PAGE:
'Virtual town hall' on virus draws 5,300
People across the Berkshires, 5,300 strong, came together Tuesday seeking answers in the age of the new coronavirus. Without ever meeting.
U.S. Rep. Richard E. Neal, D-Springfield, took called-in questions during a "virtual town hall," joined by Dr. James Lederer of Berkshire Health Systems. The hour revealed what's on the minds of the dozen people chosen to ask questions amid a public health crisis.
They're fretting over just about everything.
For Jim in Otis, it is where to get a doctor. Sue in Pittsfield asked about tuition debt relief. John in Williamstown hit Lederer with a four-part question that got the doctor talking about DNA tests, antibodies, immune responses, virus particles and epidemiology.
Dave, who drives meals to shut-ins, asked Lederer for tips on safe food-handling practices. Gail in Sheffield wanted to know whether it makes sense to wear a mask to the grocery store. And Ben from Stockbridge quizzed Neal, chairman of the Ways and Means Committee, on whether the U.S. Postal Service can survive.
Callers with personal issues, like the Springfield woman whose husband lives at the Holyoke Soldiers' Home, where residents have died of COVID-19, were asked to stay on the line and provide information to Neal's staff.
On issues common to all — whether health care institutions have what they need and how local businesses will survive — Neal and Lederer offered measured reassurance.
Lederer, chief medical and chief quality officer for BHS, said that despite collaborative efforts with government and other institutions, Berkshire Medical Center has a finite supply of essential equipment.
"We're on our own, in large part," he said, when asked whether the hospital has access to enough ventilators to save patients in severe respiratory distress.
A caller named Meg noted that people in rural areas in the Berkshires, despite a decadelong effort to close the digital divide, still lack broadband internet and now are trying to educate their children at home. Neal offered sympathy. "I think it's stunning that that doesn't exist."
John Bissell, president and CEO of Greylock Federal Credit Union, asked Neal how long it will take for financial relief from the CARES Act, signed into law Friday, to reach the Berkshires.
"Before the federal aid really starts to flow, we might lose these businesses," Bissell said.
Neal told Bissell that the new law provides for small business loans up to $10 million that are designed to keep people on payrolls.
"There's an excellent chance for forgiveness on that loan going forward," Neal said for companies that avoid layoffs. As he did in a media call Saturday, the lawmaker predicted that Congress would approve a fourth package, including provisions designed not just to provide relief, but economic stimulus.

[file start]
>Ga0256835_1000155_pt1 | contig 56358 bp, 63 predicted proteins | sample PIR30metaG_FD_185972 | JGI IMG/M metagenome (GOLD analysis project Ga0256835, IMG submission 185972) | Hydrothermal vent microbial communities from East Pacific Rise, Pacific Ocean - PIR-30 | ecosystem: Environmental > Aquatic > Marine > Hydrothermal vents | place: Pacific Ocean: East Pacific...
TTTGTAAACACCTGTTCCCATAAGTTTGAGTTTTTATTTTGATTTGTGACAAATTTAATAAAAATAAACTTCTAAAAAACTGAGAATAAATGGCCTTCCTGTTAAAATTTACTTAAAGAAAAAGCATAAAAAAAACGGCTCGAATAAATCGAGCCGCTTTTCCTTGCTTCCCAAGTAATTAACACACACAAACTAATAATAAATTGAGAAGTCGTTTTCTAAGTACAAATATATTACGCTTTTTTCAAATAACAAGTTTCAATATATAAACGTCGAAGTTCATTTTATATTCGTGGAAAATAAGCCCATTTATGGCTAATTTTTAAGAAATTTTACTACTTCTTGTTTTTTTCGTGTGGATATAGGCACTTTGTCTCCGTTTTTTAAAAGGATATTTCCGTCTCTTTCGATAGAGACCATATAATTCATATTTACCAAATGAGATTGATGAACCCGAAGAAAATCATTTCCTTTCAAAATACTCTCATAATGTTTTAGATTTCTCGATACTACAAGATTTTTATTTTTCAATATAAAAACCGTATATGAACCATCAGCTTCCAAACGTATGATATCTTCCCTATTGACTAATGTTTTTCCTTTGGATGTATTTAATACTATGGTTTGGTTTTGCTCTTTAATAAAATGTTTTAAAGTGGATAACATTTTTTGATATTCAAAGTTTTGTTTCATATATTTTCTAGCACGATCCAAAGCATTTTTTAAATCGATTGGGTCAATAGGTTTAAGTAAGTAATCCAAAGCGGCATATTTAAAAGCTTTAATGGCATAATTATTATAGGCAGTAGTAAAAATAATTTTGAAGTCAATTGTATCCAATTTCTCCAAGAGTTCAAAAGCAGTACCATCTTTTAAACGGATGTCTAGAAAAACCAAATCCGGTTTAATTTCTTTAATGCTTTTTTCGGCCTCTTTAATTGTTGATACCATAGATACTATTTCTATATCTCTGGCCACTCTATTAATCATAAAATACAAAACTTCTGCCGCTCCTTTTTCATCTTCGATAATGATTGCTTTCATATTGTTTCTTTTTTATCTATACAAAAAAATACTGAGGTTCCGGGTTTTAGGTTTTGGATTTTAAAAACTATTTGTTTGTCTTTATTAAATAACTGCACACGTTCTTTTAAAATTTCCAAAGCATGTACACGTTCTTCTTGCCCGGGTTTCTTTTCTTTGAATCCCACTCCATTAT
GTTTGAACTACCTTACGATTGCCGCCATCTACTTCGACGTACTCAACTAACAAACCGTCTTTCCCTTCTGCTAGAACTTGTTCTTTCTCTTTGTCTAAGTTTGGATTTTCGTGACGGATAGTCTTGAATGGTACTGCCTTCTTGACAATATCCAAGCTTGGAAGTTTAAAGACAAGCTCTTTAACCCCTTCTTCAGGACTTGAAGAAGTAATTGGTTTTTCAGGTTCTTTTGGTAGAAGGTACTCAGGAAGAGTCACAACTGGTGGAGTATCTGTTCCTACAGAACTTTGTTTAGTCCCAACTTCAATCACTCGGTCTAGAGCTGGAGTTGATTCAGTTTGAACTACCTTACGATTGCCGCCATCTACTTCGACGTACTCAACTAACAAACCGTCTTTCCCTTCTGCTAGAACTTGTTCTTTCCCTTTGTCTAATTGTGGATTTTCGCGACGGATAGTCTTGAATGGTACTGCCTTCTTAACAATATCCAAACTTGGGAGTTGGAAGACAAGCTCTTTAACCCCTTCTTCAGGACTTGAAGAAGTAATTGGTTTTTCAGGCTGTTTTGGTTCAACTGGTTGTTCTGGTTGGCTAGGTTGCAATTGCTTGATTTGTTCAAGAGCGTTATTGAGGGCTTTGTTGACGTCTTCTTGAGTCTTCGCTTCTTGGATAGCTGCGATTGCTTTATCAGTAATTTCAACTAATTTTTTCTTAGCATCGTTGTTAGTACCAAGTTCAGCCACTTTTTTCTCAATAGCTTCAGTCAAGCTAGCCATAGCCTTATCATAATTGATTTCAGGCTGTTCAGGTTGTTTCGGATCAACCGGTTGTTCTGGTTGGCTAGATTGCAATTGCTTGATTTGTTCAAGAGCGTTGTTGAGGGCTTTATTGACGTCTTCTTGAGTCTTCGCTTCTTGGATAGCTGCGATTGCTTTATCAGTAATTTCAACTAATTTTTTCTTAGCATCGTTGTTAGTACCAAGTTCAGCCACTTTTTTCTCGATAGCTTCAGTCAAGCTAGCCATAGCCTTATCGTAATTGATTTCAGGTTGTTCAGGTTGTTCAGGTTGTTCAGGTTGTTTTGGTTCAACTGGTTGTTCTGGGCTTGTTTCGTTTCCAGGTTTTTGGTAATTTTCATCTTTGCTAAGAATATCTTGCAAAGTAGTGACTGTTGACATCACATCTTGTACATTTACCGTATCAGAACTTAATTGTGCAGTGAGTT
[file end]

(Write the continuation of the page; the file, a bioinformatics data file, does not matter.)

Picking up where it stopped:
Ben Quick, executive director of the nonprofit Pioneer Valley Riverfront Club, said his group, like others, needs cash to remain afloat. He said he consulted an official with Berkshire Bank, who told him the institution has no idea when money will be available.
"Our payroll is going to determine whether we can weather this storm," Quick said.
Another nonprofit leader, Kenneth W. Singer, president and CEO of Berkshire County Arc, said his human service agency has dealt with contagion affecting its staff and clients but isn't eligible for the relief passed last week. The agency operates more than 40 group homes and day programs and employs over 800 people. Singer told Neal relief is capped at companies with 500 workers.
Neal promised to address that in future legislation.
Daniel Bosley, a former state representative from North Adams, echoed Bissell's concerns about the resilience of the local economy.
"Bringing the economy back is going to be a long-term struggle, I think," Bosley said. Given the burden of health expenses landing on households, he expressed concern not only about lost paychecks, but new bills coming due.
"I think the problem of surprise medical billing is going to be even worse," Bosley said.
On practical questions related to avoiding exposure to the virus, Lederer offered the following advice:
Masks and shopping: Lederer says he doesn't typically wear a mask, using social distancing to remain 6 to 8 feet from other shoppers. But, he said he sees their value in smaller, crowded markets. "I don't linger in a crowded aisle."
Food deliveries: When helping distribute food door to door, Lederer suggests taking the porch principle. Leave food there with a hearty wave to the resident, from afar. Any sealed food items should be safe to handle, he said.
Getting care: For the man from Otis without a local doctor, Lederer suggested calling the operation that BMC is staffing from 7 a.m. to 7 p.m. The center can be reached at 855-262-5465.
Letters in the mail: To Ben in Stockbridge, worried about whether the post office can hang on, Neal said the service might get help in the next measure to come through Congress.
Larry Parnass can be reached at email@example.com, at @larryparnass on Twitter and 413-588-8341.
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